Now that we have some services registered in the ServiceCollection instance, we need to build the provider and set it as the current dependency resolver. There are a couple of steps needed here, including a custom implementation of IDependencyResolver such as

public class DefaultDependencyResolver : IDependencyResolver
{
    protected IServiceProvider serviceProvider;

    public DefaultDependencyResolver(IServiceProvider serviceProvider)
    {
        this.serviceProvider = serviceProvider;
    }

    public object GetService(Type serviceType)
    {
        return this.serviceProvider.GetService(serviceType);
    }

    public IEnumerable<object> GetServices(Type serviceType)
    {
        return this.serviceProvider.GetServices(serviceType);
    }
}

You’ll want to make sure to include a reference to the Microsoft.Extensions.DependencyInjection namespace in order to get access to the GetServices extension method.

Once you’ve added this class, you need to change the Configuration method one more time, so that it looks like

public void Configuration(IAppBuilder app) 
{

   var services = new ServiceCollection();
   ConfigureAuth(app);
   ConfigureServices(services);
   var resolver = new DefaultDependencyResolver(services.BuildServiceProvider());
   DependencyResolver.SetResolver(resolver);
} 

If you change your controller to now take a constructor dependency and try to run the project at this point, you’ll get a runtime error about a missing method exception saying that your constructor doesn’t implement the default parameterless constructor. That’s because we need to register the controllers as a service with the DI container. To do that (and make it easier to add other things to the DI container, add the following extensions class:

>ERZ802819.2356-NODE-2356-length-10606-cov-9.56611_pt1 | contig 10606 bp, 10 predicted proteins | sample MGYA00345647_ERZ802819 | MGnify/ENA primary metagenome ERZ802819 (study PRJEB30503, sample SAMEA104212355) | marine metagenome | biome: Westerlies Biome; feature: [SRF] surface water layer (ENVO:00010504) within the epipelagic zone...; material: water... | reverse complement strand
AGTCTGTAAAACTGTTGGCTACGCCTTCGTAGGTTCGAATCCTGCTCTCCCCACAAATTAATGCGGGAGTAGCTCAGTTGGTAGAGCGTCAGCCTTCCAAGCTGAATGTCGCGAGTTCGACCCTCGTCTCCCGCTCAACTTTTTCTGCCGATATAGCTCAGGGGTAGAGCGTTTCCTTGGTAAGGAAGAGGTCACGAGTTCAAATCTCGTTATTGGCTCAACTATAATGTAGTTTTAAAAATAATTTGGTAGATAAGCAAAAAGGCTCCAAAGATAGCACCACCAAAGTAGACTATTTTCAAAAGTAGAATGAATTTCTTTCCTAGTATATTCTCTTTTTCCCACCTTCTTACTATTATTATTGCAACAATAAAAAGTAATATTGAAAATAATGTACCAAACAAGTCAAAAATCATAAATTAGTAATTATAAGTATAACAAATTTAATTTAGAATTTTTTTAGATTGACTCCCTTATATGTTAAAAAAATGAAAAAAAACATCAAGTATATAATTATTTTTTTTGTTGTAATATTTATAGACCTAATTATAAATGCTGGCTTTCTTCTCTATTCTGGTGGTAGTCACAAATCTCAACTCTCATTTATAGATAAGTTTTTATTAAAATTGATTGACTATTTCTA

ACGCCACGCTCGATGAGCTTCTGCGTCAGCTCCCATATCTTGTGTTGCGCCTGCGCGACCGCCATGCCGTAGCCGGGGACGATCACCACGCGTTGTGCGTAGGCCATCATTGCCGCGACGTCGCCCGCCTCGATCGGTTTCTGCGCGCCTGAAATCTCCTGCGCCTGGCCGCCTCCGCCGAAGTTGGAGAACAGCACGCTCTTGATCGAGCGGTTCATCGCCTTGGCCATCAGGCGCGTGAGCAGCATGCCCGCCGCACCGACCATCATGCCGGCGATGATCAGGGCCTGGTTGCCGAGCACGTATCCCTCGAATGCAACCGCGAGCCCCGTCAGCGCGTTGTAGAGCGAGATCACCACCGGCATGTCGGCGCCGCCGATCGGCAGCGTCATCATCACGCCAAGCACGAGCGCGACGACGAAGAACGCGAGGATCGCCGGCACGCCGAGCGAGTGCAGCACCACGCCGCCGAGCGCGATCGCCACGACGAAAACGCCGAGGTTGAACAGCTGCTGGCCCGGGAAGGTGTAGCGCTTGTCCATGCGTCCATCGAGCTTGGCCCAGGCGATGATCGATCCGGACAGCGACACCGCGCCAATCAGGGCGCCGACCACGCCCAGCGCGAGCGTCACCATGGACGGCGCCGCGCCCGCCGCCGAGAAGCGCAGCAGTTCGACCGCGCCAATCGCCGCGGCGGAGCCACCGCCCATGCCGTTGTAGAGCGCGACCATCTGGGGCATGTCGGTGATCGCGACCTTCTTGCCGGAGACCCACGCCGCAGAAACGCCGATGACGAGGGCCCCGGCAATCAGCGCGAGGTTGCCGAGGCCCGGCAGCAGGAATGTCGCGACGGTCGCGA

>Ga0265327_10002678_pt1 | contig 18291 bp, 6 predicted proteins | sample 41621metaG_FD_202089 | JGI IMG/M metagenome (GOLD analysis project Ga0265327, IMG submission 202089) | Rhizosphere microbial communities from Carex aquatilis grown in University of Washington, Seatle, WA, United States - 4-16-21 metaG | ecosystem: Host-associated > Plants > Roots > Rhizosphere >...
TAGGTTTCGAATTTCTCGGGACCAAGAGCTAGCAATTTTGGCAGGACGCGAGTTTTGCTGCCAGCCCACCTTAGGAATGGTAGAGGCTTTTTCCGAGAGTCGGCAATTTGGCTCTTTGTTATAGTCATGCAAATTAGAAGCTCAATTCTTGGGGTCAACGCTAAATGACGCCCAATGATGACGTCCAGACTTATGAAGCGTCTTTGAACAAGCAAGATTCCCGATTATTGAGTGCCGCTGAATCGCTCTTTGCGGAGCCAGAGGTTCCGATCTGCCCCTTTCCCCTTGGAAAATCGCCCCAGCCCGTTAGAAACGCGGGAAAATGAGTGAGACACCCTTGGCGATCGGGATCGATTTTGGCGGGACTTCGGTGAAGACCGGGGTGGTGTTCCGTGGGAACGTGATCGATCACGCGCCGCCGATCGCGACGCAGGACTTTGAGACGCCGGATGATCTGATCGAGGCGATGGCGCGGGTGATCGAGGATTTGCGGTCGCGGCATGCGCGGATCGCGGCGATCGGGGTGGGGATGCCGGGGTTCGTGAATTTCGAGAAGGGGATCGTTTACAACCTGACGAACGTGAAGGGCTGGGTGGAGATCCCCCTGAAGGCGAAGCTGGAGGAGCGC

public static class ServiceProviderExtensions
{
   public static IServiceCollection AddControllersAsServices(this IServiceCollection services,
      IEnumerable<Type> controllerTypes)
   {
      foreach (var type in controllerTypes)
      {
         services.AddTransient(type);
      }

      return services;
   }
}

Then add the following line to the ConfigureServices method:

services.AddControllersAsServices(typeof(Startup).Assembly.GetExportedTypes()
   .Where(t => !t.IsAbstract && !t.IsGenericTypeDefinition)
   .Where(t => typeof(IController).IsAssignableFrom(t) 
      || t.Name.EndsWith("Controller", StringComparison.OrdinalIgnoreCase)));

This will find all of the public types that implement the IController interface or end with the word “Controller” in the class name that aren’t abstract or an open generic type and add cause them to be added to the services collection. Now, if you run the project again, everything should work.

One important thing to be aware of is that we haven’t completely switched over to using a DI framework. If you created your project using the “Individual User Accounts” authentication option, you’ll also have a Startup.Auth.cs file in the App_Start folder of your project. That’s where the ConfigureAuth method can be found. If you haven’t made any changes to that code, the ConfigureAuth method registers the ApplicationDbContext, ApplicationUserManager, and ApplicationSignInManager with the IAppBuilder instance. More specifically, it registers them as part of the OwinContext that is then later retrieved by calling HttpContext.GetOwinContext().Get<ApplicationSignInManager>() or HttpContext.GetOwinContext().GetUserManager<ApplicationUserManager>(), which aren’t resolved through the DependencyResolver. I’ll show how to move these to use our new service provider in an upcoming post.